1886 – Drink Coca-Cola
1904 – Coca-Cola Satisfies
1904 – Delicious and Refreshing
1905 – Coca-Cola Revives and Sustains
1905 – Good All the Way Down
1906 – The Drink of Quality
1906 – The Great National Temperance
1907 – Delicious Coca-Cola, Sustains, Refreshes, Invigorates
1907 – Cooling . . . Refreshing . . . Delicious
1908 – Sparkling – Harmless as Water, and Crisp as Frost
1909 – Delicious, Wholesome, Refreshing
1910 – It Satisfies
1910 – Quenches Thirst as Nothing Else Can
1911 – It’s Time to Drink Coca-Cola
1911 – Real Satisfaction in Every Glass
1912 – Demand the Genuine – Refuse Substitutes
1913 – The Best Beverage Under the Sun
1913 – A Welcome Addition to Any Party – Anytime – Anywhere
1914 – Ehilarating, Refreshing
1914 – Demand the Genuine by Full Name
1914 – Pure and Wholesome
1916 – Just One Glass Will Tell You
1917 – Three Million A Day
1919 – Quality Tells the Difference
1920 – Drink Coca-Cola with Soda
1922 – Thirst Knows No Season
1922 – Thirst Can’t Be Denied
1922 – Thirst Reminds You – Drink Coca-Cola
1923 – Refresh Yourself
1924 – Pause and Refresh Yourself
1925 – Six Million A Day
1925 – The Sociable Drink
1926 – Stop at the Red Sign
1927 – Around the Corner from Anywhere
1928 – A Pure Drink of Natural Flavors
1929 – The Pause that Refreshes
1930 – Meet Me At the Soda Fountain
1932 – Ice-Cold Sunshine
1933 – Don’t Wear a Tired, Thirsty Face
1934 – Carry a Smile Back to Work
1935 – All Trails Lead to Ice-Cold Coca-Cola
1936 – What Refreshment Ought to Be
1936 – The Refreshing Thing to Do
1937 – America’s Favorite Moment
1937 – So Easy to Serve and So Inexpensive
1938 – The Best Friend Thirst Ever Had
1938 – Pure Sunlight
1938 – Anytime is the Right Time to Pause and Refresh
1939 – Coca-Cola Goes Along
1939 – Make Lunch Time Refreshment Time
1939 – Makes Travel More Pleasant
1939 – The Drink Everybody Knows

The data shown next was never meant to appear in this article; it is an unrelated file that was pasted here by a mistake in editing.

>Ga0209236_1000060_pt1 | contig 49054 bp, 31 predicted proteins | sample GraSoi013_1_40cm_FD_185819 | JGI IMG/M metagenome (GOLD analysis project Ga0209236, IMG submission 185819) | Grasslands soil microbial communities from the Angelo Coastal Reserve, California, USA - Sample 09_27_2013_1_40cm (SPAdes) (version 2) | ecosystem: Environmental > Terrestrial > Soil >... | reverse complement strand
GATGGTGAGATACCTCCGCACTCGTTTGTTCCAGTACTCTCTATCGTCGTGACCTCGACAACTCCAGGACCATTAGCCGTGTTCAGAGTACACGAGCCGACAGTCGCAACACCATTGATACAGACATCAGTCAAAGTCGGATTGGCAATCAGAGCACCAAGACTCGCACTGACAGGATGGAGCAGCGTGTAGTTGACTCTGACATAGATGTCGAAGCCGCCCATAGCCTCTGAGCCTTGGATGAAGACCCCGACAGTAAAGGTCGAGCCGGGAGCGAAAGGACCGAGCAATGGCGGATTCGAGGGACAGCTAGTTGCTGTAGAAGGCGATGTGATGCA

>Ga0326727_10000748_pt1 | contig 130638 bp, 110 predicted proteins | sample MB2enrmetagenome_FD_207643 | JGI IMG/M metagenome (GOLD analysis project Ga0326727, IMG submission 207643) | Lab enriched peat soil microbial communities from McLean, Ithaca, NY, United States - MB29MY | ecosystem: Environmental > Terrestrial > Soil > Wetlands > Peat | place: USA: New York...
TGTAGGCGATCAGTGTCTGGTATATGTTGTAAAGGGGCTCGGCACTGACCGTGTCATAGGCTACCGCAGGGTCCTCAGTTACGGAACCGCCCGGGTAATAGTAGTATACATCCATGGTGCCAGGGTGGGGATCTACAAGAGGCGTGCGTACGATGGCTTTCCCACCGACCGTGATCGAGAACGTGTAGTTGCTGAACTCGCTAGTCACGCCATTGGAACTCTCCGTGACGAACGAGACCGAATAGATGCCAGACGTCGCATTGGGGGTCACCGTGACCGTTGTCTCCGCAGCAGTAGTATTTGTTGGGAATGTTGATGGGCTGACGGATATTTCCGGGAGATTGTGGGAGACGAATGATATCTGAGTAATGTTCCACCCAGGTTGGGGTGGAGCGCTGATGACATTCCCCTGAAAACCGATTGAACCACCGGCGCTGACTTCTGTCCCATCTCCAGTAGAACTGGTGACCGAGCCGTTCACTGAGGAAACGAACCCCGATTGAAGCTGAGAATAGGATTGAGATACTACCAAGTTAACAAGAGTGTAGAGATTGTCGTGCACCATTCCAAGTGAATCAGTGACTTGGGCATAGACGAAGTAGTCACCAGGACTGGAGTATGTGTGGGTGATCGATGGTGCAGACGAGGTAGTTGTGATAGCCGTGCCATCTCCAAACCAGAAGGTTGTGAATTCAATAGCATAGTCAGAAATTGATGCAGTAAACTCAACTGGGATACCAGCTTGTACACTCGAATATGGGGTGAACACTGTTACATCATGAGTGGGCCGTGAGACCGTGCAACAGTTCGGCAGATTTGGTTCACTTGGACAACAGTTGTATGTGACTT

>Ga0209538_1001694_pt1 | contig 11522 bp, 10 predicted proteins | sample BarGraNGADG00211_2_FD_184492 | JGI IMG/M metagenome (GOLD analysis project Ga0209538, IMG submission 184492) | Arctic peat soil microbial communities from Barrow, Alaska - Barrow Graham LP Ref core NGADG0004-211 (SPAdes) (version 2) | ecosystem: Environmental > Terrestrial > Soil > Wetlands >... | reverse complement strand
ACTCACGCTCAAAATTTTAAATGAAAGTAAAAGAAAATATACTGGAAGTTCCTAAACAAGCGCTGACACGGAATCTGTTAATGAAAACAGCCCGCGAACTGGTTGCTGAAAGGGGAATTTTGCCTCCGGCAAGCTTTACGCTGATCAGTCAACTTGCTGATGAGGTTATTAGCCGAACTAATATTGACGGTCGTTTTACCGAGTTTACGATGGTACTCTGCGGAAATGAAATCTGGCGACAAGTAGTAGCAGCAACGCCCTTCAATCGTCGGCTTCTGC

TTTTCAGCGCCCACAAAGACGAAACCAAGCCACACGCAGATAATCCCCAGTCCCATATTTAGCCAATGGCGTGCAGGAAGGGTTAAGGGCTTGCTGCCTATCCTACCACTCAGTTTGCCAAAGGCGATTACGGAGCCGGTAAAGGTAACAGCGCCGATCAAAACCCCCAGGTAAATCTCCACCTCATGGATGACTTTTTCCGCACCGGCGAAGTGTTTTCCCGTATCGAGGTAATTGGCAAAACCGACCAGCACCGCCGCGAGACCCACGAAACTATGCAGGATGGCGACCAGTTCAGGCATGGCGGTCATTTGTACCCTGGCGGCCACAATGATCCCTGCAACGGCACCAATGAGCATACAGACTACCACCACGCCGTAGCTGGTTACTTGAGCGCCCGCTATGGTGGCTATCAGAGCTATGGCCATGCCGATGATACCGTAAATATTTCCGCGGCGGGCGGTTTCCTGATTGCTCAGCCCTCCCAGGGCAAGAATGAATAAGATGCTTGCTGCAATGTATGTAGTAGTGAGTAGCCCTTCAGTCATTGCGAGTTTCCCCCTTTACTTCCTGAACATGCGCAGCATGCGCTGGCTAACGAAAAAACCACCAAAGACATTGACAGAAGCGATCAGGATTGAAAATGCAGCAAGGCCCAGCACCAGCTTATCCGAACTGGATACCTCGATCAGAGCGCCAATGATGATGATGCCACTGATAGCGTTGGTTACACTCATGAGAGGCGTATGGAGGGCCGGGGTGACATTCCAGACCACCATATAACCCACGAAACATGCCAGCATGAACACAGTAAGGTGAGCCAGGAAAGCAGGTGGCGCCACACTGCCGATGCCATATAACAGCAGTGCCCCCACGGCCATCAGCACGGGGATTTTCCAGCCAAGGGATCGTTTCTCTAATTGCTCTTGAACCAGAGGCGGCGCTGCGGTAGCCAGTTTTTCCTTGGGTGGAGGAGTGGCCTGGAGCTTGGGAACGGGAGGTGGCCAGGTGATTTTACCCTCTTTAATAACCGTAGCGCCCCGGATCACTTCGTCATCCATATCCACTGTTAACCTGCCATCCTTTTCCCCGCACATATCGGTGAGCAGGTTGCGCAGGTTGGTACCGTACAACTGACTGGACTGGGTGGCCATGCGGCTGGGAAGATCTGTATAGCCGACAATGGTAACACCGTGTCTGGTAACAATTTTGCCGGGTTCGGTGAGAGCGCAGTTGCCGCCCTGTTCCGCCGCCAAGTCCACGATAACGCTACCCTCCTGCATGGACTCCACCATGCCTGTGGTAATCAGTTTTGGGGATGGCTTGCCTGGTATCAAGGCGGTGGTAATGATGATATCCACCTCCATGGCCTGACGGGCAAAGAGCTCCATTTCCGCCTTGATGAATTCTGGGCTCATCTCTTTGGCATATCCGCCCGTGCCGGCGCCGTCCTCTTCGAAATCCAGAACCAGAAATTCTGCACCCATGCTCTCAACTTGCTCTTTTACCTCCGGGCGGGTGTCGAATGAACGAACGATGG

1939 – Thirst Stops Here
1940 – Bring in Your Thirst and Go Away Without It
1941 – Completely Refreshing
1942 – Refreshment That Can’t Be Duplicated
1942 – Whoever You Are, Whatever You Do, Wherever You May Be, When You Think of Refreshment, Think of Ice-Cold Coca-Cola.
1943 – The Only Thing Like Coca-Cola is Coca-Cola Itself. It’s the Real Thing
1943 – A Taste All Its Own
1943 – That Extra Something
1944 – How About a Coke
1945 – Passport to Refreshment
1945 – Whenever You Hear “Have a Coke,” You Hear the Voice of America
1947 – Coke Knows No Season
1947 – Serving Coca-Cola Serves Hospitality
1948 – Where There’s Coke, There’s Hospitality
1949 – Coca-Cola . . . Along the Highway to Anywhere
1950 – Help Yourself to Refreshment
1951 – Good Food and Coca-Cola Just Naturally Go Together
1952 – What You Want Is a Coke
1953 – Dependable as Sunrise
1954 – For People on the Go
1955 – America’s Preferred Taste
1956 – Coca-Cola – Making Good Things Taste Better
1956 – Feel the Difference
1957 – Sign of a Good Taste
1958 – The Cold, Crisp Taste of Coke
1959 – Be Really Refreshed to Connie Francis
1960 – Relax With Coke
1961 – Coke and Food – Refreshing New Feeling
1962 – Coca-Cola Refreshes You Best
1963 – Things Go Better With Coke to the Kingston Trio
1965 – Something More Than a Soft Drink
1966 – Coke . . . After Coke . . . After Coke
1970 – It’s the Real Thing to the Carpenters
1971 – I’d Like to Buy the World a Coke
1974 – Look Up, America
1976 – Coke Adds Life
1979 – Have a Coke and a Smile
1982 – Coke Is It!
1984 – Just For the Taste of It (Diet Coke)
1985 – Just For the Free of It (Caffeine Free Coke)
1985 – We’ve Got a Taste For You (New Coke)
1985 – America’s Real Choice (Coca-Cola Classic)
1986 – Catch the Wave (New Coke)
1986 – Red, White and You (Coca-Cola Classic)
1987 – You Can’t Beat the Real Thing
1989 – Can’t Beat the Feeling
1990 – Can’t Beat the Real Thing
1993 – Always Coca-Cola
1993 – Taste it All


1903 – Exhilarating, Invigorating, Aids Digestion
1907 – Original Pure Food Drink
1909 – Delicious and Healthful
1915 – For All Thirsts – Pepsi-Cola
1919 – Pepsi-Cola – It Makes You Scintillate
1920 – Drink Pepsi Cola. It will satisfy you.
1928 – Peps You Up!
1932 – Sparkling, Delicious
1934 – Refreshing and Healthful
1939 – Twice As Much For A Nickel Too
1943 – Bigger Drink, Better Taste
1949 – Why take less when Pepsi’s best?
1950 – More Bounce to the Ounce
1950 – The Light Refreshment
1954 – Refreshing Without Filling
1958 – Be Sociable, have a Pepsi
1961 – Now It’s Pepsi, For Those Who Think Young
1963 – Come Alive! You’re In the Pepsi Generation
1967 – Taste That Beats the Others Cold
1967 – Pepsi Pours It On
1969 – You’ve Got a Lot to Live and Pepsi’s Got a Lot to Give
1973 – Join the Pepsi People Feelin’ Free
1975 – Have a Pepsi Day
1978 – Catch That Pepsi Spirit
1981 – Pepsi’s Got Your Taste For Life!
1983 – Pepsi Now!
1984 – Pepsi, the Choice of a New Generation
1992 – Gotta Have It
1993 – Be Young, Have Fun, Drink Pepsi
1995 – Nothing else is a Pepsi
1999 – The Joy of Cola